Say Namaste With Kalpana M Naghnoor
Not competent enough to sit idle and stare as the…
Battling to save the image of Hinduism as a religion and a way of life, Kalpana M Naghnoor’s latest book, Say Namaste, wants to take us back to the origin and the basic tenets of Hinduism as being a way of life without boundaries.
In an exclusive interview to DissDash, Kalpana tells us what motivated her to write this book.
“Hinduism is taking a funny turn in the country. Either people are moving away from it or are getting very aggressive about it. I wanted to write about Hinduism in the way I perceive it and generally how it is a very balanced religion. I wrote it for a social cause. It is a very basic book which talks about the philosophy of Hinduism.”
“I wanted to bring forth the different aspects of the religion like Hindus are the first ever environmentalists. They believe in preserving animals and the rivers. They worshipped the cow, the mouse, the peacock and most did not want them to be killed because all creatures and God’s creations have value, there is a natural dependence and existential balance among all living creatures. They knew the high worth of ivory and so to protect the elephant they made it into a God.”
“People did not kill the cows because we had an agrarian economy and the bovines were useful. But the concept of feeding people is more important before protecting the animal. Today as a nation we stand divided for no apparent reason.”
“I wrote Say Namaste because I find that there is a lot of intolerance between religions and Hinduism is being portrayed as a regressive religion, whereas it is a very progressive religion. Because it has no boundaries and gives you the liberty to practice your religion in any way you want. Hindus are more capable of thinking out of the box as they are given the liberty to accept everything in the religion and that allows you to make your own decisions. That liberty is beautiful but that liberty can only be given to a mind that is intelligent. And that intelligence would come only through education. Hinduism primarily gives importance to education.”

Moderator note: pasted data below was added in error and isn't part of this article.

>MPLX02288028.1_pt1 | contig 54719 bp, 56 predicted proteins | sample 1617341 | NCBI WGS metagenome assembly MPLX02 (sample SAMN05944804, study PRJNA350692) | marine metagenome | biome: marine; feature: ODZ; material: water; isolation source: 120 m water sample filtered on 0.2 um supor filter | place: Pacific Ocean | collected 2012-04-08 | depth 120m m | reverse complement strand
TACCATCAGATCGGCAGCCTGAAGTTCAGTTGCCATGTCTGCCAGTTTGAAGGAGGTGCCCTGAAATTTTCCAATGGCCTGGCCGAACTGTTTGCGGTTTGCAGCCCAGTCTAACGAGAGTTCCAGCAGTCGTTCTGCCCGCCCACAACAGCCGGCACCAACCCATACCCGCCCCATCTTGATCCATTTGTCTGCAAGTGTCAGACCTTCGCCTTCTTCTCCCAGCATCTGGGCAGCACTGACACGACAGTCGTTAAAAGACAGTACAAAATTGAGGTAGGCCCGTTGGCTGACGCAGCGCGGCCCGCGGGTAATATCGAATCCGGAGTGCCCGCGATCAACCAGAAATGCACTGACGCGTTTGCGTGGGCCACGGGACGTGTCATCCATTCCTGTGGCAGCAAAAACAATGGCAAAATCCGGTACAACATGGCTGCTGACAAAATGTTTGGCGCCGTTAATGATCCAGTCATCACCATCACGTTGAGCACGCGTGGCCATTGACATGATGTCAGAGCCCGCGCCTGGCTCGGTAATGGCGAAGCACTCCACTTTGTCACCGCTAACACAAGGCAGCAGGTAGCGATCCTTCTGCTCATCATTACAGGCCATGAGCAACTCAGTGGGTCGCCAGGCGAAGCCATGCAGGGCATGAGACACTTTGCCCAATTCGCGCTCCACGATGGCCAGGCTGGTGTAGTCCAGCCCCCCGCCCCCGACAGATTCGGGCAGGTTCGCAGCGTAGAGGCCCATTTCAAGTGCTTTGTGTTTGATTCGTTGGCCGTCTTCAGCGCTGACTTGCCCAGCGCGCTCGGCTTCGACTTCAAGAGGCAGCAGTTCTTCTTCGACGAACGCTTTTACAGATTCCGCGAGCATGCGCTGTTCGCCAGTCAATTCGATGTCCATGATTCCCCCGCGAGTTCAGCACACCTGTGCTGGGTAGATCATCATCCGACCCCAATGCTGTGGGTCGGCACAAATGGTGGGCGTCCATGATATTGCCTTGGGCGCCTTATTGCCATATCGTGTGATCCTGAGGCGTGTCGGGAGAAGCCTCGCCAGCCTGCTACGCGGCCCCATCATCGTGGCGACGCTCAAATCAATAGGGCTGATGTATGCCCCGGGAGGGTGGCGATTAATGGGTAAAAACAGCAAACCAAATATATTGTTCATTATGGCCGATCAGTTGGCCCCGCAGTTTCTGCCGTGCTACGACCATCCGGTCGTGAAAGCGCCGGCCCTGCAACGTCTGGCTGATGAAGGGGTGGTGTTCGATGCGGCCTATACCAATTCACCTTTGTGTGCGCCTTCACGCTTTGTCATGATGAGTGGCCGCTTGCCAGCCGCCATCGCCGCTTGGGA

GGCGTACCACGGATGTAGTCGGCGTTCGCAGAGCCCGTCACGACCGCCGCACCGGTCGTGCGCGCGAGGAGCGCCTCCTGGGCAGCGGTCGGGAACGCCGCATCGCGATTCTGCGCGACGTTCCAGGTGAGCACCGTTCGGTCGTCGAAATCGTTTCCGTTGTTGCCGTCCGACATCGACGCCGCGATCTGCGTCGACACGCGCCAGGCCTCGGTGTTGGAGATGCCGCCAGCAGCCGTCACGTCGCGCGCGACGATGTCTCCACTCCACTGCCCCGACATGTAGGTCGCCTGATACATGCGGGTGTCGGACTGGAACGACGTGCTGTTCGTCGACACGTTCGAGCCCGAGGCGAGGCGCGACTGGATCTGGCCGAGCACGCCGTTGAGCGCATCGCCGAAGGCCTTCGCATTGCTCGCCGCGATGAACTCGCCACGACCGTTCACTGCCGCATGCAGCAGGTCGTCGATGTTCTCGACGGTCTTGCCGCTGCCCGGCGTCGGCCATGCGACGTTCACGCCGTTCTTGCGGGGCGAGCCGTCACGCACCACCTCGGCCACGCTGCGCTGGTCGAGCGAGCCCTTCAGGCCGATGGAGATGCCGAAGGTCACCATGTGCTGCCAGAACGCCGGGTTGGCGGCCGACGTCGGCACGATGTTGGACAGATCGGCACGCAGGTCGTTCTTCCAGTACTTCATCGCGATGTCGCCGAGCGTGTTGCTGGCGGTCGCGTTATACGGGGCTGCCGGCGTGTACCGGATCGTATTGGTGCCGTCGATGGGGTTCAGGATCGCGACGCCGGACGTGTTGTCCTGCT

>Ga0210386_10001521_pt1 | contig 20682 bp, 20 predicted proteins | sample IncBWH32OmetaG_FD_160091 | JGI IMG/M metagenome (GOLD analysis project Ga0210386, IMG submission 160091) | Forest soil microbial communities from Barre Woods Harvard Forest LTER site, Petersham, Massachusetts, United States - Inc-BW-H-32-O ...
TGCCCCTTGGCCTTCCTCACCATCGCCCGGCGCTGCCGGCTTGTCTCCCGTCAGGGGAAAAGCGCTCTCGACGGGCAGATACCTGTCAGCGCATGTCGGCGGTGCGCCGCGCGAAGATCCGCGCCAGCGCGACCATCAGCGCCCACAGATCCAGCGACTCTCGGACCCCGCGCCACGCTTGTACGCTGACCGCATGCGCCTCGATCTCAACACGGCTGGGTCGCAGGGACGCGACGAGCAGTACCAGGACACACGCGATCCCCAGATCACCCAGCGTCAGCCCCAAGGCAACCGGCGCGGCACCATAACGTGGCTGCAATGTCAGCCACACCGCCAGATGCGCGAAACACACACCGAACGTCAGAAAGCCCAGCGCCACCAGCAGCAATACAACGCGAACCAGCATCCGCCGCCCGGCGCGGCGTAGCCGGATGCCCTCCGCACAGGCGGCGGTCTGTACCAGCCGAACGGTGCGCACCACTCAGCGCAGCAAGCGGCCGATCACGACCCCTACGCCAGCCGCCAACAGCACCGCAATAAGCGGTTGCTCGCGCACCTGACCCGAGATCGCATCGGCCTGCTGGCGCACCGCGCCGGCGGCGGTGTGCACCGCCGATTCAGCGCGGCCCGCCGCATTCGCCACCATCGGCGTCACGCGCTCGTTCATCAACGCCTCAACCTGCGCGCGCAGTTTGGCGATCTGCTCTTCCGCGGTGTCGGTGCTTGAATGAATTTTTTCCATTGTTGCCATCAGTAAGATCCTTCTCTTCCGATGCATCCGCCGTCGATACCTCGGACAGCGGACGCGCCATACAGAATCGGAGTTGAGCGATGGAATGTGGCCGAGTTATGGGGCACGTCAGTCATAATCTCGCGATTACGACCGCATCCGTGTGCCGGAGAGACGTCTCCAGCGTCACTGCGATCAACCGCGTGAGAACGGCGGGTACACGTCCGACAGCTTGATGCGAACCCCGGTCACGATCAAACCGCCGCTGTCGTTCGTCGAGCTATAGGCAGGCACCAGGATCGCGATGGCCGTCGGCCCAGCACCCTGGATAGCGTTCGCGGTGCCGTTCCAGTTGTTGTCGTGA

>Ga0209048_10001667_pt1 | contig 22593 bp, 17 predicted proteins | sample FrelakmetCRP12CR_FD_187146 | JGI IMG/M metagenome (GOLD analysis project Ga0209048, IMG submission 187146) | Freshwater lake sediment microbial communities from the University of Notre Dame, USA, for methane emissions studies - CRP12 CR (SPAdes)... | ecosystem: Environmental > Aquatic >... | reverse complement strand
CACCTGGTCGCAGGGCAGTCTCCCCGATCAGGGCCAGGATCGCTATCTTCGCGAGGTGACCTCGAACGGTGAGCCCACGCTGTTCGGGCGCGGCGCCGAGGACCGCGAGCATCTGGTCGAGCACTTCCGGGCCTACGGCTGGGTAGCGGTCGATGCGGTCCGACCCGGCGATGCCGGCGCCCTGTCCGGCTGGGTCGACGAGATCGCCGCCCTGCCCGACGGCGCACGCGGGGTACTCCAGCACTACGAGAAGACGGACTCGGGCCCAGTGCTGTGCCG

Kalpana applauds the original value structure of Hinduism and says, “The value base of Hinduism is Mata, Pita, Guru, Deva. First, you have to do your duty before you get involved in spirituality. This is a very valuable lesson especially in today’s turn of events where people have been led to believe that spiritualism is everything. For example, if you look at Ravana he was one of the most favorite devotees of Lord Shiva but Rama was the Utama Purusha because he lived by what was right. Hinduism stresses on being an ideal person rather than being a devout person. You cannot be a devout person and go against the norms of society, Hindus will not accept you. Wrongdoings will not be forgiven. You need to have values in life and be socially responsible. Ravana was an intelligent man; he was a very talented person and a great king. But he did something which was socially not acceptable. This is why he was denounced in Hinduism. We have to get back to this value system of Hinduism where it is more important to be socially responsible. It makes you a good progressive human being.”